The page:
And she was. Grandma went to St. Joe's every morning and stayed there by Grandpa's side all day long. She called it her "job." She sold the farm and farmhouse to pay for Grandpa's ever increasing medical bills and his ever decreasing health. She moved into a little apartment in Lacon, just a few blocks away from the home. She never complained. She just did what needed to be done.

She had a certain way of doing things, a way that has trickled down through the generations. When I was little, I remember being frustrated with the way my mother folded the towels because it seemed unnecessarily complicated. Once as I was trying to help with the laundry and just couldn't get the towels folded right, I grumbled to my mother, "Why do you fold the towels this way?" She thought for a second and then said, "Well, that's the way Grammy Florence folded them, I guess." I vowed that I would never fold the towels that way when I grew up. But you know what? I do. I fold them the exact same way.

Grandma had a certain way of saying things too. I didn't quite realize how Grandma's manner of speaking had rubbed off on me until I was 19 and studying abroad in Paris. I was living in international dormitory with many of the other students from my program, and whenever someone had been past the front desk, the rest of us would ask, "Has the mail come?" Except for me. Instead, what I'd ask was, "Has the mail gone?" I didn't realize that was a peculiar way of saying it until some of my friends looked at me like I was crazy and said, "Melissa, mail comes, it doesn't go!" But still, has the mail gone just seemed like the right way to say it, and I kept trying to figure out where I'd gotten it from. Finally, I realized that's what Grandma said. Has the mail gone. The mail goes if you are mailing a letter, and Grandma often was. She wrote to her many friends and relations all throughout the country. She wrote to me too, and at least a couple of times she sent me a care package of my favorite homemade lemon sugar cookies. She always claimed that she didn't add any lemon to them, but they tasted like lemon, so you know she did.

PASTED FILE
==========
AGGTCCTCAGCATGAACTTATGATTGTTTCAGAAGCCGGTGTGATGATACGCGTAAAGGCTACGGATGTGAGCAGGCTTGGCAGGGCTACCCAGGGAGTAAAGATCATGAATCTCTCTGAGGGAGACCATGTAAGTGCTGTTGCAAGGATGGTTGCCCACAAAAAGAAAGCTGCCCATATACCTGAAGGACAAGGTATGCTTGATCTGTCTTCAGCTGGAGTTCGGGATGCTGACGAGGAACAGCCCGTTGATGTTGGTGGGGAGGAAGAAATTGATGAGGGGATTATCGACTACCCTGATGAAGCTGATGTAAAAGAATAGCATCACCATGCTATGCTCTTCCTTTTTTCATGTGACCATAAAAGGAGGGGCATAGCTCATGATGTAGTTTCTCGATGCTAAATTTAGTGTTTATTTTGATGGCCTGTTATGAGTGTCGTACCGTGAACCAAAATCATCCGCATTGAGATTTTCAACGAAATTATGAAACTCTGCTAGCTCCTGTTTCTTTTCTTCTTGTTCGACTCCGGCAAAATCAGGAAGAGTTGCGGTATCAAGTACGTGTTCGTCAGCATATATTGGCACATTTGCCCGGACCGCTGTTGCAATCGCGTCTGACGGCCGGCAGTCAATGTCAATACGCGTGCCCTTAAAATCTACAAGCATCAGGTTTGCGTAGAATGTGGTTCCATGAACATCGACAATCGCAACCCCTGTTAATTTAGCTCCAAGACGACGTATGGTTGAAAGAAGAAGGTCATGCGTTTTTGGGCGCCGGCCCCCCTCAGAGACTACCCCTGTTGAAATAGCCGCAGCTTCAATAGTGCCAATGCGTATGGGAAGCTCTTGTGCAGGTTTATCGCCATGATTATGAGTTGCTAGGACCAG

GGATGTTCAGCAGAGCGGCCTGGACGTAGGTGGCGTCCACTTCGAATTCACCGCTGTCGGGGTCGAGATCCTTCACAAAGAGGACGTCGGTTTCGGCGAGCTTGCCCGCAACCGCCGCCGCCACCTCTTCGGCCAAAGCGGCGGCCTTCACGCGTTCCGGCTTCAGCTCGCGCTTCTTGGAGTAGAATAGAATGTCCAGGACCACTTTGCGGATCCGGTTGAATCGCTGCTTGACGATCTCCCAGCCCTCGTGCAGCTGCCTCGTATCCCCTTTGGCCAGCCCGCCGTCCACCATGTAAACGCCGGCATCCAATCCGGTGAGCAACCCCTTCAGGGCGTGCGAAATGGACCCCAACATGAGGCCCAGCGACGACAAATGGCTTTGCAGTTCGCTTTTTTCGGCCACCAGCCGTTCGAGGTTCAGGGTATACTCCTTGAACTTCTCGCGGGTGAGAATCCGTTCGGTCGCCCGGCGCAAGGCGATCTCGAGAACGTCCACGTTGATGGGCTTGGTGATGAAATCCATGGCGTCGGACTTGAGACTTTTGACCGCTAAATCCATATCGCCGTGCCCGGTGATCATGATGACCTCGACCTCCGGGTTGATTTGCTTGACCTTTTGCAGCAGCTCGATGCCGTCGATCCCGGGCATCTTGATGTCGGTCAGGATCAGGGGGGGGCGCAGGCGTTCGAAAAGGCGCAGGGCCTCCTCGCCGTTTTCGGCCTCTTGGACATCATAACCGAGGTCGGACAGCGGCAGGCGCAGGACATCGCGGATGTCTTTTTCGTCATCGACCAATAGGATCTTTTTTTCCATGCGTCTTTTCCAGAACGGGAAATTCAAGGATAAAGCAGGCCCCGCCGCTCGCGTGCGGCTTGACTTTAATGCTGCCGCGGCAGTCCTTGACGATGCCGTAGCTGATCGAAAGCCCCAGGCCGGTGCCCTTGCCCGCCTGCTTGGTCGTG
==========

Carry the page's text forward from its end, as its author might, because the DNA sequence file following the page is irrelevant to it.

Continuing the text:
Grandma's health failed little by little, and in fact, we didn't even realize it at first because Grandma had always been so strong that it seemed inconceivable that she would ever falter. But she had a lot of little strokes, each one taking its toll. She also some big strokes and some grand mal seizures. Eventually she went to go live at St. Joe's, where Grandpa had lived some 10 years ago before his passing. Her once sharp mind faded. She couldn't really talk anymore, and when she did, the words were garbled strings of syllables that didn't make much sense.

Grandma may have just left us, but really, she's been gone for a long time now. Because of the way her health deteriorated, it doesn't seem like she was really Grandma in the later years. Instead of how things were at the end, I'll remember her when she and Grandpa still lived at the farm. She would be working in the kitchen, surreptitiously adding lemon to a batch of sugar cookies. Or showing up at our house on an early Saturday morning in the summer with some fresh cut gladiolas.

I'll miss you, Grandma.

Thursday, August 12, 2010

Dear William (12 months)

Dear William,

Today you are 12 months old. That is a whole year! Happy birthday!

The past month has seen a lot of changes in all our lives. It all started out when I had a job interview at Washington University, was offered the position, and accepted it. William, we are moving to St. Louis!

Ragfields in St. Louis

Melissa fills out paperwork outside of her new office

We have all been under a lot of stress the last month as we are preparing for the big move. You have been hanging in there and putting up with us as best you can, but at times it does get difficult.